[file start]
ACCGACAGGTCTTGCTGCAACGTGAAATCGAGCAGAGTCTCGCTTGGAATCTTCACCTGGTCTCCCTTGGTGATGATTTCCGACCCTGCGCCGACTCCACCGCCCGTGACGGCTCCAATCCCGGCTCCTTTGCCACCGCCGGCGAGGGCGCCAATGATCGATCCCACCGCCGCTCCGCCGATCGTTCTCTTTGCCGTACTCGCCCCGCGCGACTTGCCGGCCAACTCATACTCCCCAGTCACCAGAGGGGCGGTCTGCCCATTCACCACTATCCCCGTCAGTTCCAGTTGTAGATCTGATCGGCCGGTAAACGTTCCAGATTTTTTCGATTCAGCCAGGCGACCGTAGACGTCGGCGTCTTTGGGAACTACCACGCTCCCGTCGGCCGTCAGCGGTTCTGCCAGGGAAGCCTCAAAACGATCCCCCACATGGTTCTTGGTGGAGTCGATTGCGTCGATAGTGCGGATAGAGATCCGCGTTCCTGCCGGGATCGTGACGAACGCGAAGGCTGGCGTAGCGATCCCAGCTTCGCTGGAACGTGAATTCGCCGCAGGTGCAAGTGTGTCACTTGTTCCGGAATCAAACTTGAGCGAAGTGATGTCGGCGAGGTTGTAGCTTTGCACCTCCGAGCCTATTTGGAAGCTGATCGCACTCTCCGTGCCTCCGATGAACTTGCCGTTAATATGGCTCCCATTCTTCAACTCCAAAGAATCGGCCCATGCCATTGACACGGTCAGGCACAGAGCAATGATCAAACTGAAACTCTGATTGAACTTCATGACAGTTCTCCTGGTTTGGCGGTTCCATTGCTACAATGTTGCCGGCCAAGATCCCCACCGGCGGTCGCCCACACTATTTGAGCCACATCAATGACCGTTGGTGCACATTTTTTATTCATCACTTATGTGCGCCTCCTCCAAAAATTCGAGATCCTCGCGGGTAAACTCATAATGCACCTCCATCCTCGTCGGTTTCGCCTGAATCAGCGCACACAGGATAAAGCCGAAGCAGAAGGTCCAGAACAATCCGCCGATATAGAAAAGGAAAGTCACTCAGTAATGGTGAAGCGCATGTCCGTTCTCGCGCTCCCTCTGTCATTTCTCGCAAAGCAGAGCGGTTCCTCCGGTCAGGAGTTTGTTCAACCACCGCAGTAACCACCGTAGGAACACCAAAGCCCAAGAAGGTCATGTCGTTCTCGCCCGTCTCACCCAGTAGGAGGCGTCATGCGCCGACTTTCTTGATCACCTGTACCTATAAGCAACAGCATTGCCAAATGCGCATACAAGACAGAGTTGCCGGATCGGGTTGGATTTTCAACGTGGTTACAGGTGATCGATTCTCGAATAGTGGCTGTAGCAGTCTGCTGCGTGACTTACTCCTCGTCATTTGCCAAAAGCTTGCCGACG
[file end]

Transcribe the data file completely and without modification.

ACCGACAGGTCTTGCTGCAACGTGAAATCGAGCAGAGTCTCGCTTGGAATCTTCACCTGGTCTCCCTTGGTGATGATTTCCGACCCTGCGCCGACTCCACCGCCCGTGACGGCTCCAATCCCGGCTCCTTTGCCACCGCCGGCGAGGGCGCCAATGATCGATCCCACCGCCGCTCCGCCGATCGTTCTCTTTGCCGTACTCGCCCCGCGCGACTTGCCGGCCAACTCATACTCCCCAGTCACCAGAGGGGCGGTCTGCCCATTCACCACTATCCCCGTCAGTTCCAGTTGTAGATCTGATCGGCCGGTAAACGTTCCAGATTTTTTCGATTCAGCCAGGCGACCGTAGACGTCGGCGTCTTTGGGAACTACCACGCTCCCGTCGGCCGTCAGCGGTTCTGCCAGGGAAGCCTCAAAACGATCCCCCACATGGTTCTTGGTGGAGTCGATTGCGTCGATAGTGCGGATAGAGATCCGCGTTCCTGCCGGGATCGTGACGAACGCGAAGGCTGGCGTAGCGATCCCAGCTTCGCTGGAACGTGAATTCGCCGCAGGTGCAAGTGTGTCACTTGTTCCGGAATCAAACTTGAGCGAAGTGATGTCGGCGAGGTTGTAGCTTTGCACCTCCGAGCCTATTTGGAAGCTGATCGCACTCTCCGTGCCTCCGATGAACTTGCCGTTAATATGGCTCCCATTCTTCAACTCCAAAGAATCGGCCCATGCCATTGACACGGTCAGGCACAGAGCAATGATCAAACTGAAACTCTGATTGAACTTCATGACAGTTCTCCTGGTTTGGCGGTTCCATTGCTACAATGTTGCCGGCCAAGATCCCCACCGGCGGTCGCCCACACTATTTGAGCCACATCAATGACCGTTGGTGCACATTTTTTATTCATCACTTATGTGCGCCTCCTCCAAAAATTCGAGATCCTCGCGGGTAAACTCATAATGCACCTCCATCCTCGTCGGTTTCGCCTGAATCAGCGCACACAGGATAAAGCCGAAGCAGAAGGTCCAGAACAATCCGCCGATATAGAAAAGGAAAGTCACTCAGTAATGGTGAAGCGCATGTCCGTTCTCGCGCTCCCTCTGTCATTTCTCGCAAAGCAGAGCGGTTCCTCCGGTCAGGAGTTTGTTCAACCACCGCAGTAACCACCGTAGGAACACCAAAGCCCAAGAAGGTCATGTCGTTCTCGCCCGTCTCACCCAGTAGGAGGCGTCATGCGCCGACTTTCTTGATCACCTGTACCTATAAGCAACAGCATTGCCAAATGCGCATACAAGACAGAGTTGCCGGATCGGGTTGGATTTTCAACGTGGTTACAGGTGATCGATTCTCGAATAGTGGCTGTAGCAGTCTGCTGCGTGACTTACTCCTCGTCATTTGCCAAAAGCTTGCCGACG